Adware and spyware are not necessarily the same thing, though these terms are often used interchangeably. Both, however, can be bothersome, as they tend to slow down computers while increasing pop-ups and advertisements. Here are some suggestions for removing spyware as well as some clarification on the differences between spyware and adware.
Adware refers to software that is supported by advertisements (usually banner ads or pop-up ads). Such sofware is generally free and downloadable from the Internet. While this type of software is not really harmful, too many adware programs (read that as free programs supported by advertisements) installed on the same computer can cause a computer to slow down significantly.
Spyware is a much broader category referring to any malicious software that may partially take over part of a computer without the user’s consent. Thus, there is a fine line between adware and spyware, as many users probably wouldn’t consent to some of the activity caused by certain programs they downloaded innocently. As a preventative measure, if downloading free software, it’s best to read the terms and conditions and/or FAQ (frequently asked questions) to know if adware is involved.
Some spyware, however, is blatantly installed without users’ consent. This spyware often can monitor activity and Internet browsing habits to deliver unsolicited advertisements. And worse yet, certain spyware may try and capture personal information. It can be difficult to determine what kind of spyware your computer may have. Thus, it’s best to avoid all types.
Here are three different free programs designed for the removal of adware / spyware:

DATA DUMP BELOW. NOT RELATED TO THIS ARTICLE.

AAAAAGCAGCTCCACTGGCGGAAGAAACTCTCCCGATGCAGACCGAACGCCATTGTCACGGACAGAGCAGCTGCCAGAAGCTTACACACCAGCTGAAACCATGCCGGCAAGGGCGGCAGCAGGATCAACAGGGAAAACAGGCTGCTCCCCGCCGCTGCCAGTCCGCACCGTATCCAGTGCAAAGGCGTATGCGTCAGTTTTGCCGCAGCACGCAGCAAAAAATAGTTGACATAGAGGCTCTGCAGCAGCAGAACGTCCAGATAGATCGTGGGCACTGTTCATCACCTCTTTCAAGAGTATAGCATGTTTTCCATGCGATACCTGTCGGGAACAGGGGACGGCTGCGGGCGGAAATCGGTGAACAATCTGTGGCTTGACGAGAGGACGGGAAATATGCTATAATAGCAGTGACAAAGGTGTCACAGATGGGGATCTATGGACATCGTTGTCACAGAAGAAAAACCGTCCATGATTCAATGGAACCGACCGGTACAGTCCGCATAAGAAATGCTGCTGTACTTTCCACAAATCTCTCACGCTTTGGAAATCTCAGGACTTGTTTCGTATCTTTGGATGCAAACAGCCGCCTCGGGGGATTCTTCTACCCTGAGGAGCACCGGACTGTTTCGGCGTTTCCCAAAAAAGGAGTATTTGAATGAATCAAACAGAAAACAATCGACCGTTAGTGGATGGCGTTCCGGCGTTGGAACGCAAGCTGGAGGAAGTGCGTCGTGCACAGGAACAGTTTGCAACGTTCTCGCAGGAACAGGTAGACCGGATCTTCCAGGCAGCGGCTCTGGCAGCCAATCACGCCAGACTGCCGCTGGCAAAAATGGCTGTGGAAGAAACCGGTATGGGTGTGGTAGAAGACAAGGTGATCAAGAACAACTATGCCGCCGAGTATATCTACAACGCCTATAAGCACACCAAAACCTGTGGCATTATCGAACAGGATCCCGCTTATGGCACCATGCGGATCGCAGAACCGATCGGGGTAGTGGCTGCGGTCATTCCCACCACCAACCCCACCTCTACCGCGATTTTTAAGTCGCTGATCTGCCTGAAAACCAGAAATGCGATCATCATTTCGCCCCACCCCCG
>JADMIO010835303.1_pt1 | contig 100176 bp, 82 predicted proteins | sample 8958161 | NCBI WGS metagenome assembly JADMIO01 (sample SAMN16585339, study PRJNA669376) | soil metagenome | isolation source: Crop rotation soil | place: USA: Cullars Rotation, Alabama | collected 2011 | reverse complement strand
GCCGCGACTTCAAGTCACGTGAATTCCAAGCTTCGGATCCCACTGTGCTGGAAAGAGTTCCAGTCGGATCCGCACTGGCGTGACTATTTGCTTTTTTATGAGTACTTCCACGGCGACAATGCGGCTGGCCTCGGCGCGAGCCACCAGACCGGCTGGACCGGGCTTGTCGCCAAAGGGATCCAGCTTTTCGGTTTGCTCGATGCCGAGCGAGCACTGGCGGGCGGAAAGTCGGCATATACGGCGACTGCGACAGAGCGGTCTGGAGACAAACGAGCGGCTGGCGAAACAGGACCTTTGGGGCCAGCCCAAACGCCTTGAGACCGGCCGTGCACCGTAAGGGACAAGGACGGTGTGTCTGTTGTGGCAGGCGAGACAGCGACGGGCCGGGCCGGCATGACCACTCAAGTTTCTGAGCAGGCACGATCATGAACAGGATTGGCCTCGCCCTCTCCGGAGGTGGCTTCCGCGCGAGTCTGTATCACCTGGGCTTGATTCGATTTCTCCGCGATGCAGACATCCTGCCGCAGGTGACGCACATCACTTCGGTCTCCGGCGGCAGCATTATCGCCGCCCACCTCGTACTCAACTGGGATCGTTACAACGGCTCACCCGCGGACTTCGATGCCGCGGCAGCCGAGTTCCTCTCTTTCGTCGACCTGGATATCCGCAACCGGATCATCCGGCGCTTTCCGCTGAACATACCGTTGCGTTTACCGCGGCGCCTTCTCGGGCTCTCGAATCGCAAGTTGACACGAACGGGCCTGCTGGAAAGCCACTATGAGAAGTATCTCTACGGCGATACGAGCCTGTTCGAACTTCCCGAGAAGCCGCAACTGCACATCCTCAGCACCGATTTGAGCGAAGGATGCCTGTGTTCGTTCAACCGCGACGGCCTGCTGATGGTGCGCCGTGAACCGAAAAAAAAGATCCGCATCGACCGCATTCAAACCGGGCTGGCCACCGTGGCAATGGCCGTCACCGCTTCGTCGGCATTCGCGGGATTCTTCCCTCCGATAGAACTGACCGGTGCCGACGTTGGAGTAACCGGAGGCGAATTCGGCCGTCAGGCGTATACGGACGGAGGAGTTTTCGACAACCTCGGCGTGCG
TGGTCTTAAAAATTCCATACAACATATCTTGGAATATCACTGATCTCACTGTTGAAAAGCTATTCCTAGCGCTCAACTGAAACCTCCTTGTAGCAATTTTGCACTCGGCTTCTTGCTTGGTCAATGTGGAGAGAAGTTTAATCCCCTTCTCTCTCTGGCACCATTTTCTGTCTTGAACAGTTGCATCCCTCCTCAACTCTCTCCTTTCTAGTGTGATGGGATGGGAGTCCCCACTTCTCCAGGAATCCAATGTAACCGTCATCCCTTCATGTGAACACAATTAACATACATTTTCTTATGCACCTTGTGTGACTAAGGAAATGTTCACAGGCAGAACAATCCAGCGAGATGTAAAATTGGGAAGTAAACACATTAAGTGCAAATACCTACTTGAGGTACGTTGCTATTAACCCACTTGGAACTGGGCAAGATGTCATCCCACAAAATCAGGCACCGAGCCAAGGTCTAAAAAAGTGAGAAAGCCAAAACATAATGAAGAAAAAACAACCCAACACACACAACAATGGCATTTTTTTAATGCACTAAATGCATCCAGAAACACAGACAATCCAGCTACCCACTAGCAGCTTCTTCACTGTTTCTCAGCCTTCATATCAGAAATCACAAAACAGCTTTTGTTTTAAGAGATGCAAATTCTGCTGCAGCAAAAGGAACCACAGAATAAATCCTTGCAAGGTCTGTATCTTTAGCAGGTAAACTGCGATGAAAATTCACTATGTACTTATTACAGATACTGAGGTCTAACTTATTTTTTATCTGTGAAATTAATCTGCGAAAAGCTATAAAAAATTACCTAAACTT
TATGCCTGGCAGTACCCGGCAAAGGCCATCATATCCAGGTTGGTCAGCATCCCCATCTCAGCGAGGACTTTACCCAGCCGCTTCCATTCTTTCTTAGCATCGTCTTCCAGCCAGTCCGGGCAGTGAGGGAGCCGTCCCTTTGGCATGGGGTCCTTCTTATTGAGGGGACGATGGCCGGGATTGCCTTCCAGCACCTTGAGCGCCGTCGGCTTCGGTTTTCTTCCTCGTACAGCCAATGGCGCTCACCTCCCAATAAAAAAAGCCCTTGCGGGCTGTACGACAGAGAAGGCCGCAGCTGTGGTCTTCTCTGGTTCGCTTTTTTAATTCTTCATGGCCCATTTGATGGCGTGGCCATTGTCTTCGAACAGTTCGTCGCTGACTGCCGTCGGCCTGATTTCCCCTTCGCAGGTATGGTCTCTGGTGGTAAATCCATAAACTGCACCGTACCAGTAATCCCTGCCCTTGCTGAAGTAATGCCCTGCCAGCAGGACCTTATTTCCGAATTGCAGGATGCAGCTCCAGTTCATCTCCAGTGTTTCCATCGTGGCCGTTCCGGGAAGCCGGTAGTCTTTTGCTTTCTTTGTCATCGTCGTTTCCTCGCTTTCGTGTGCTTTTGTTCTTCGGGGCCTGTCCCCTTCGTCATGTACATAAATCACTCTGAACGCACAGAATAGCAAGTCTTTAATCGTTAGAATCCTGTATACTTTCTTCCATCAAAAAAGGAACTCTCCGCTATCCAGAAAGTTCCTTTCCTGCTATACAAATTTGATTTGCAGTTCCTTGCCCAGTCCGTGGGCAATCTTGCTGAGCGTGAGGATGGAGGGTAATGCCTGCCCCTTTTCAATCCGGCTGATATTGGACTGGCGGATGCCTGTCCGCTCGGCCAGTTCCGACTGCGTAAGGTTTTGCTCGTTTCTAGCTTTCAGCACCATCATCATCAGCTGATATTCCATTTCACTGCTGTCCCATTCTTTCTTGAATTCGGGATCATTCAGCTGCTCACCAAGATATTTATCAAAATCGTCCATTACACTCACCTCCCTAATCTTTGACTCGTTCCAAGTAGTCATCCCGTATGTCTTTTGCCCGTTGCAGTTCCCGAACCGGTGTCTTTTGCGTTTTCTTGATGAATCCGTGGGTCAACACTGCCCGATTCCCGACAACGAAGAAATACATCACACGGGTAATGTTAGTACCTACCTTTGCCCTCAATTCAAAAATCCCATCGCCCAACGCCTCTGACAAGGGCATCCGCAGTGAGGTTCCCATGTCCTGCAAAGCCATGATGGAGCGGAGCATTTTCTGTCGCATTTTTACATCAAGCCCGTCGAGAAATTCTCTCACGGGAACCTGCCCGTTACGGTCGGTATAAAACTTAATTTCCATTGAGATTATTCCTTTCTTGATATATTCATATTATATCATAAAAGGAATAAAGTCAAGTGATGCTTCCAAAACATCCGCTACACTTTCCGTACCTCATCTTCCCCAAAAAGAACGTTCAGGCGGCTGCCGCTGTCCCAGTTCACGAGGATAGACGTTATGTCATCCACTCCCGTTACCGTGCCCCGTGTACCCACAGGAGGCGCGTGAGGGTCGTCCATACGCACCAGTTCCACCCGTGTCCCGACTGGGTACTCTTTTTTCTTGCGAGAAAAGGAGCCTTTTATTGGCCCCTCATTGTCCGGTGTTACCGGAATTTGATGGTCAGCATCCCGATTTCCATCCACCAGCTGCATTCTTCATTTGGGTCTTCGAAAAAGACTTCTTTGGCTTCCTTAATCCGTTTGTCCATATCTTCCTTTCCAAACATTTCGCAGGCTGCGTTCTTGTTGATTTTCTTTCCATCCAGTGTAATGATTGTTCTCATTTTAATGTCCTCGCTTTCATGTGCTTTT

1) For Spybot Search & Destroy, click here. Spybot is probably the least intuitive and/or user friendly of the three listed here, though its ability to find and remove adware / spyware is top notch.
2) For Ad-Aware Personal Edition, click here. Ad-Aware is more user friendly than Spybot, though it doesn’t necessarily catch everything Spybot does. In cases where a computer has excessive spyware, it may be advantageous to install both programs.
3) For Microsoft Anti-Spyware Beta (“Beta” meaning that it’s still in testing), click here. Microsoft’s solution is by far the most user friendly and comprehensive. It also has some nice touches, such as a threat meter, which tells you how much of a threat each piece of spyware is as well as gives you a brief description. The only disadvantage to Microsoft’s solution at this point is its intrusiveness. The program likes to run constantly in the background and give you update messages daily. Much of this can be turned off in the advanced settings.
If you need help installing or running any of these applications, each of the links above have more information. It should also be noted that there are other anti-spyware programs available outside of these three, which may also work well.